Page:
8 Savvy Ways to Cut Back on Your Amazon Spending

Turning off subscriptions and one-click buying can help you psychologically cut back on the site.
Updated May 1, 2024
Fact checked
Internet browser with amazon store page

We receive compensation from the products and services mentioned in this story, but the opinions are the author's own. Compensation may impact where offers appear. We have not included all available products or offers. Learn more about how we make money and our editorial policies.

It is really easy to spend money on Amazon.com. Incredibly easy, in fact. After all, so many items are just a click away from leaving the warehouse and being delivered to you in a day or two. Add in the shopping benefits of an annual Prime membership, and spending on Amazon can get out of hand.

But when impulse buying becomes the norm, and costs add up, some of those benefits that come with the site lose their value. Thankfully, it’s simple to dial back your Amazon spending and psychologically rein in your habits — here are eight ways you could do it.

Turn off one-click orders

Pixavril/Adobe Man delivers Amazon Prime package ordered on the amazon site

Perhaps the easiest way to gain more control over what you buy is to make it harder to spend. Much of what Amazon sells can be purchased with just a single click, and that's a feature that can be turned off. Go to the Purchase Preferences page and disable 1-Click buying.

If you actually really want to spend your money on something on Amazon, you now have to add it to your cart and then check out. These added steps may force you to stop and consider each item you're buying, and how much you're spending, before you confirm a purchase.

Keep a smarter budget

shurkin_son/Adobe young african woman paying utility bills online using laptop computer

Spending online can be very easy if you are not mindful of your income and expenses. Taking the time to stop and carefully analyze and update your monthly budget can help you be more aware of what you can afford to spend and where and when.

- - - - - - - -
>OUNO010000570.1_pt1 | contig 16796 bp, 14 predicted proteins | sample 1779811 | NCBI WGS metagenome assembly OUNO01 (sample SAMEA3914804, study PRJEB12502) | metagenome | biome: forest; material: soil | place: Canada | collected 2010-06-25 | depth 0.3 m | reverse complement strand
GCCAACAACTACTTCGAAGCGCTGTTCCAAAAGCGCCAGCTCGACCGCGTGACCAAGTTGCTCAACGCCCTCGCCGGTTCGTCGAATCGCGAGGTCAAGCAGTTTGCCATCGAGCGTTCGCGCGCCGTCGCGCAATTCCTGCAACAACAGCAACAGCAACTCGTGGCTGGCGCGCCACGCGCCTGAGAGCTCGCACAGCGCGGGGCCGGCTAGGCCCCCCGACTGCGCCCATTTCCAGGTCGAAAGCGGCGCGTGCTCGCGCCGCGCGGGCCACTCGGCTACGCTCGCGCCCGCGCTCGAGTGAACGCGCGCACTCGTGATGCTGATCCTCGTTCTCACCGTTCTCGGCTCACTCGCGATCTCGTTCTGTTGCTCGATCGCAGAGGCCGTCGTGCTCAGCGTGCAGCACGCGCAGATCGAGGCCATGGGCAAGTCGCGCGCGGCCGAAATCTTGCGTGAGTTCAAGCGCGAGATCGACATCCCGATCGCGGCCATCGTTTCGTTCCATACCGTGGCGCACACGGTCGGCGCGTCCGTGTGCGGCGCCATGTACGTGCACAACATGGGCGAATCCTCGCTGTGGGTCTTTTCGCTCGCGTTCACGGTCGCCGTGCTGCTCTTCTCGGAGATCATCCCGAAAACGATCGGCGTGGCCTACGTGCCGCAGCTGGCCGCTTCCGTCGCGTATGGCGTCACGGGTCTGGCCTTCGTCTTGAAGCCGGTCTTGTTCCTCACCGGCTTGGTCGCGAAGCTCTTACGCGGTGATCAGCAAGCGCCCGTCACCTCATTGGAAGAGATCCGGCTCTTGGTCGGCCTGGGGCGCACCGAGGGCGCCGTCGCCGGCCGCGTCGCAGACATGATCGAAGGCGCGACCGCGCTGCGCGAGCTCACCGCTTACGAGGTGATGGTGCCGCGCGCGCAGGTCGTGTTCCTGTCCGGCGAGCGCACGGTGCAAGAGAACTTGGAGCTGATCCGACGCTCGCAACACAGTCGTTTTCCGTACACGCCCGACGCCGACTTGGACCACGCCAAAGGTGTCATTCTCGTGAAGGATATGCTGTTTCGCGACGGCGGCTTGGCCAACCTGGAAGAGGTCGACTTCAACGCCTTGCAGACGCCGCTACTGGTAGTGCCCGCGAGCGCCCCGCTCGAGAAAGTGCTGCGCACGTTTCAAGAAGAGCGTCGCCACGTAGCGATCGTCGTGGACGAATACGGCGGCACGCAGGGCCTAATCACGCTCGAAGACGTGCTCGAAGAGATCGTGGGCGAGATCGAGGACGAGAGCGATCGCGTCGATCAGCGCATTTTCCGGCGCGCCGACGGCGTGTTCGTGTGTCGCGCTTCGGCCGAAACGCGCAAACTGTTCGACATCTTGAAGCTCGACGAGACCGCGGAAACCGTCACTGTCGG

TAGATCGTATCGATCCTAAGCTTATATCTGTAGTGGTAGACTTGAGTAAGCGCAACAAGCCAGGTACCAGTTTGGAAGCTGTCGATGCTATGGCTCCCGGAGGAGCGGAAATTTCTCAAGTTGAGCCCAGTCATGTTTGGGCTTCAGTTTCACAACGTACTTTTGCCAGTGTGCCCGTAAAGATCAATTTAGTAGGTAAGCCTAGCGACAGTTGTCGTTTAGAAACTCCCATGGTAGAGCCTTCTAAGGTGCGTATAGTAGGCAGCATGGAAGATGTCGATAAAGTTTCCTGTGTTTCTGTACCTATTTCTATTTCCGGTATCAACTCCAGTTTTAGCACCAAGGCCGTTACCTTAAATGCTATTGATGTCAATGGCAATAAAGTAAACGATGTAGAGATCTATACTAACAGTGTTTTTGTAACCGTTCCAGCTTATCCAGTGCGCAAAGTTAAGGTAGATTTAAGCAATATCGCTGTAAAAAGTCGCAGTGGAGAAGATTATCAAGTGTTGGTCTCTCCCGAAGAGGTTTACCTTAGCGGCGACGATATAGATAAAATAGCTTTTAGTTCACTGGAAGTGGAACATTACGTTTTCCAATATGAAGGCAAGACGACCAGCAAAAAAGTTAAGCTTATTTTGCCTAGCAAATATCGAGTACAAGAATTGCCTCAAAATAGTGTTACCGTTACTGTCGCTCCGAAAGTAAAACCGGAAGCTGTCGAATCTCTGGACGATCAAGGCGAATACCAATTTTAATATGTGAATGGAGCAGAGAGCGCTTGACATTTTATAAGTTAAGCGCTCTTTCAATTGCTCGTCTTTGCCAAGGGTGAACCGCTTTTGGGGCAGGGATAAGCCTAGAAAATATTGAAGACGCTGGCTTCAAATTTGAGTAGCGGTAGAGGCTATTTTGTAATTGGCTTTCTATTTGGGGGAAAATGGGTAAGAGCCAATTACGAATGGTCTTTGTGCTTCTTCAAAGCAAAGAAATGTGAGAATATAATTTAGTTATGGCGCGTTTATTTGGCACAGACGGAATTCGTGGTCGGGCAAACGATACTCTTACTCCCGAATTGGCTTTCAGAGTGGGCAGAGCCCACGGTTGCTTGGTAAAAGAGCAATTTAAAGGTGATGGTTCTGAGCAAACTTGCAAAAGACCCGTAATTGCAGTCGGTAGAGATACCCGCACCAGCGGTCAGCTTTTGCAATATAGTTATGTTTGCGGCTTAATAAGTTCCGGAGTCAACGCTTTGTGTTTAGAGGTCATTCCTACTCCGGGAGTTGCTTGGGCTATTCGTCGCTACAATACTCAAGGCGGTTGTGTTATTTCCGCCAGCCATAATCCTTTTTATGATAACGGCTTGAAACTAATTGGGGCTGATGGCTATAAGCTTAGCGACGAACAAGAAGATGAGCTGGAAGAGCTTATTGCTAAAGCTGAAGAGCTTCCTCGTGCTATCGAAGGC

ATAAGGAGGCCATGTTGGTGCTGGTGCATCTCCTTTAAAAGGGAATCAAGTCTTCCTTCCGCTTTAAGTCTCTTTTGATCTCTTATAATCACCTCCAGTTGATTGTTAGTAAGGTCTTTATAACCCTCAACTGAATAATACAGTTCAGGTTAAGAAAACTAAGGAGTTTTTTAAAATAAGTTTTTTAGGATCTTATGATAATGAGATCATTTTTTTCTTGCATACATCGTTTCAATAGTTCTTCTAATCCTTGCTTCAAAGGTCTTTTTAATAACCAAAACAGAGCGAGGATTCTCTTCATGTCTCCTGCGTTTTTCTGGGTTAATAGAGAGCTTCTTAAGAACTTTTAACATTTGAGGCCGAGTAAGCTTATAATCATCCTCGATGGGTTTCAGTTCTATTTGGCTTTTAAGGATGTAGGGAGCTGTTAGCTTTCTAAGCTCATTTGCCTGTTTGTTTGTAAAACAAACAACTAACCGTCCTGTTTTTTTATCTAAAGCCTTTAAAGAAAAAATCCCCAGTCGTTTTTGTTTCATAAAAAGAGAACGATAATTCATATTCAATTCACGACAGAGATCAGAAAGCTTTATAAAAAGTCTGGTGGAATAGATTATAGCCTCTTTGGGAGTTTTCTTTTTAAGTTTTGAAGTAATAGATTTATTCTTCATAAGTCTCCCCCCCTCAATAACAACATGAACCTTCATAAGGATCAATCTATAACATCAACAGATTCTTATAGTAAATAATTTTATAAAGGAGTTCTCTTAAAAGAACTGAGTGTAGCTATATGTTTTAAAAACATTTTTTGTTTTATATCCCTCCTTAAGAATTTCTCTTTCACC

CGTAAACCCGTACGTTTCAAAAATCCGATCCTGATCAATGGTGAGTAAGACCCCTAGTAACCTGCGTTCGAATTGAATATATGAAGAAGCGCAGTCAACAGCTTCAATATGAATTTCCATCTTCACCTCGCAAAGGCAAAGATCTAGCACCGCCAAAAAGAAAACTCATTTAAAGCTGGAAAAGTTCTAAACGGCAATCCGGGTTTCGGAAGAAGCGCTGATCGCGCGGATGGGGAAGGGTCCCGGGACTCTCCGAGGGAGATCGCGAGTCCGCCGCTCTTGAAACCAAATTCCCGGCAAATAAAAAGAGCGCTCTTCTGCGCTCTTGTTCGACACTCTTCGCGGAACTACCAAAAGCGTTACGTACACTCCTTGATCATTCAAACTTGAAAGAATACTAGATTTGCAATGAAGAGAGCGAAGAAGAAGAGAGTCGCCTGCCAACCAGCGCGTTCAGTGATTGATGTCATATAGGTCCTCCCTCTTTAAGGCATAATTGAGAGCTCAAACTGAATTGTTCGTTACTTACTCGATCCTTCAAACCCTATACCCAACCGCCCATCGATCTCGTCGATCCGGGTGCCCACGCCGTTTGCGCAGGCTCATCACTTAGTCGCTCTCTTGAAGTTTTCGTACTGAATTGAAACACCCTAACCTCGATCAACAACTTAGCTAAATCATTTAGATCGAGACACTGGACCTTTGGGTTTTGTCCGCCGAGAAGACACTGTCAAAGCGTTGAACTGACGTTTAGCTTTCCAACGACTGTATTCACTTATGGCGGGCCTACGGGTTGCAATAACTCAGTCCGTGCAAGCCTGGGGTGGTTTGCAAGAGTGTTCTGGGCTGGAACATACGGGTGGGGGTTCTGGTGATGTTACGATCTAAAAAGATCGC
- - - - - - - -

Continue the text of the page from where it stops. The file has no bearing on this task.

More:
Keep track of when money comes in, what necessary expenses are due at certain times of the month, and space out your spending accordingly. Part of that can involve setting a cap on overall monthly expenses, or on specific categories (e.g., groceries, nightlife, online shopping) or sites such as Amazon.

Be a deal spotter

ifeelstock/Adobe man POV surfing at Amazon UK Prime Day shopping deals on Apple MacBook

If you want to save money shopping on Amazon, keep an eye out for easy, already discounted sales on some popular items. The site has tabs for “Today's Deals” and coupons for certain items. These can lead to discounts of anywhere from 10% to up to 50% off. You should especially use this feature around holidays when there are several special deal collections.

Use the perks that come with Amazon

Grandbrothers/Adobe three recycled paper grocery bags with Amazon Prime and Whole Foods supermarket logos

Beyond special deals and discounts, an Amazon Prime account offers plenty of money-saving perks that not everyone takes advantage of. And it's not just for seeking out and buying new stuff.

If you buy your groceries at Whole Foods, the Amazon-owned company lets Prime members get an extra 10% off sale items, which is helpful in times of inflation. Other perks include access to several new movies streaming on Amazon for free, particularly the ones the company's studio produces.